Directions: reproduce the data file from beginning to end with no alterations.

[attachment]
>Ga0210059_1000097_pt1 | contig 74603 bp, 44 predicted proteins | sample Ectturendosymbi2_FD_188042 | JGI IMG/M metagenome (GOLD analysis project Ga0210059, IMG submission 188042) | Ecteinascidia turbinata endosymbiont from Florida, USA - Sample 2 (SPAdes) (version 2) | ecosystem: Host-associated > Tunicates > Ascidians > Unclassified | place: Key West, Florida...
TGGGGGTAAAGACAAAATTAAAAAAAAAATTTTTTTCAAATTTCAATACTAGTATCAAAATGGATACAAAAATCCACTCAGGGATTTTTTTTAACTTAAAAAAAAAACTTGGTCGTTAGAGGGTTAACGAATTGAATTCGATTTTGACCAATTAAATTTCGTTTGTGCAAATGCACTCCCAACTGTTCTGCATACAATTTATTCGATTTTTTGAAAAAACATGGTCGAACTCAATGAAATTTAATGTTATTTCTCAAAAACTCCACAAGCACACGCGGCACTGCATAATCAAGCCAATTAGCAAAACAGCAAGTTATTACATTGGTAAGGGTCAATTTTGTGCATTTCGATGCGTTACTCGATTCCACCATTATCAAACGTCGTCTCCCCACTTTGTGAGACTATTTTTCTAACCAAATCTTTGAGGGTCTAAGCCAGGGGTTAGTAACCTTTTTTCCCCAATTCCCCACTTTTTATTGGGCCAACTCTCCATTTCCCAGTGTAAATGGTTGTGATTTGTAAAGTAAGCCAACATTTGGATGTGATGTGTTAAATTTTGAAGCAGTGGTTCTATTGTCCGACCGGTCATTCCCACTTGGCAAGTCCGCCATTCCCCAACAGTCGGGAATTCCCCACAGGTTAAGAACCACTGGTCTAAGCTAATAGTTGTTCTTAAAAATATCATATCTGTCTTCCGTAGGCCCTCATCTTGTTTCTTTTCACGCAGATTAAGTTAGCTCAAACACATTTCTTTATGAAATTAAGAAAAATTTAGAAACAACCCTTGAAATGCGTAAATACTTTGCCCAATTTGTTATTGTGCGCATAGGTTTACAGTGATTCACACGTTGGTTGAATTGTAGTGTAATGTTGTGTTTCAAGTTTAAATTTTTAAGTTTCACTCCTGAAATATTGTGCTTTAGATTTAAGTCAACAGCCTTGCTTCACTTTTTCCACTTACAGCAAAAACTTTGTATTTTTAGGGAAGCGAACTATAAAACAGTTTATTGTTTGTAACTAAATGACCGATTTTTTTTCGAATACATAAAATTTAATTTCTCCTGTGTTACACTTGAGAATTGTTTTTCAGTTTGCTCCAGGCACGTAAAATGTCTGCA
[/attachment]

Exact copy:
>Ga0210059_1000097_pt1 | contig 74603 bp, 44 predicted proteins | sample Ectturendosymbi2_FD_188042 | JGI IMG/M metagenome (GOLD analysis project Ga0210059, IMG submission 188042) | Ecteinascidia turbinata endosymbiont from Florida, USA - Sample 2 (SPAdes) (version 2) | ecosystem: Host-associated > Tunicates > Ascidians > Unclassified | place: Key West, Florida...
TGGGGGTAAAGACAAAATTAAAAAAAAAATTTTTTTCAAATTTCAATACTAGTATCAAAATGGATACAAAAATCCACTCAGGGATTTTTTTTAACTTAAAAAAAAAACTTGGTCGTTAGAGGGTTAACGAATTGAATTCGATTTTGACCAATTAAATTTCGTTTGTGCAAATGCACTCCCAACTGTTCTGCATACAATTTATTCGATTTTTTGAAAAAACATGGTCGAACTCAATGAAATTTAATGTTATTTCTCAAAAACTCCACAAGCACACGCGGCACTGCATAATCAAGCCAATTAGCAAAACAGCAAGTTATTACATTGGTAAGGGTCAATTTTGTGCATTTCGATGCGTTACTCGATTCCACCATTATCAAACGTCGTCTCCCCACTTTGTGAGACTATTTTTCTAACCAAATCTTTGAGGGTCTAAGCCAGGGGTTAGTAACCTTTTTTCCCCAATTCCCCACTTTTTATTGGGCCAACTCTCCATTTCCCAGTGTAAATGGTTGTGATTTGTAAAGTAAGCCAACATTTGGATGTGATGTGTTAAATTTTGAAGCAGTGGTTCTATTGTCCGACCGGTCATTCCCACTTGGCAAGTCCGCCATTCCCCAACAGTCGGGAATTCCCCACAGGTTAAGAACCACTGGTCTAAGCTAATAGTTGTTCTTAAAAATATCATATCTGTCTTCCGTAGGCCCTCATCTTGTTTCTTTTCACGCAGATTAAGTTAGCTCAAACACATTTCTTTATGAAATTAAGAAAAATTTAGAAACAACCCTTGAAATGCGTAAATACTTTGCCCAATTTGTTATTGTGCGCATAGGTTTACAGTGATTCACACGTTGGTTGAATTGTAGTGTAATGTTGTGTTTCAAGTTTAAATTTTTAAGTTTCACTCCTGAAATATTGTGCTTTAGATTTAAGTCAACAGCCTTGCTTCACTTTTTCCACTTACAGCAAAAACTTTGTATTTTTAGGGAAGCGAACTATAAAACAGTTTATTGTTTGTAACTAAATGACCGATTTTTTTTCGAATACATAAAATTTAATTTCTCCTGTGTTACACTTGAGAATTGTTTTTCAGTTTGCTCCAGGCACGTAAAATGTCTGCA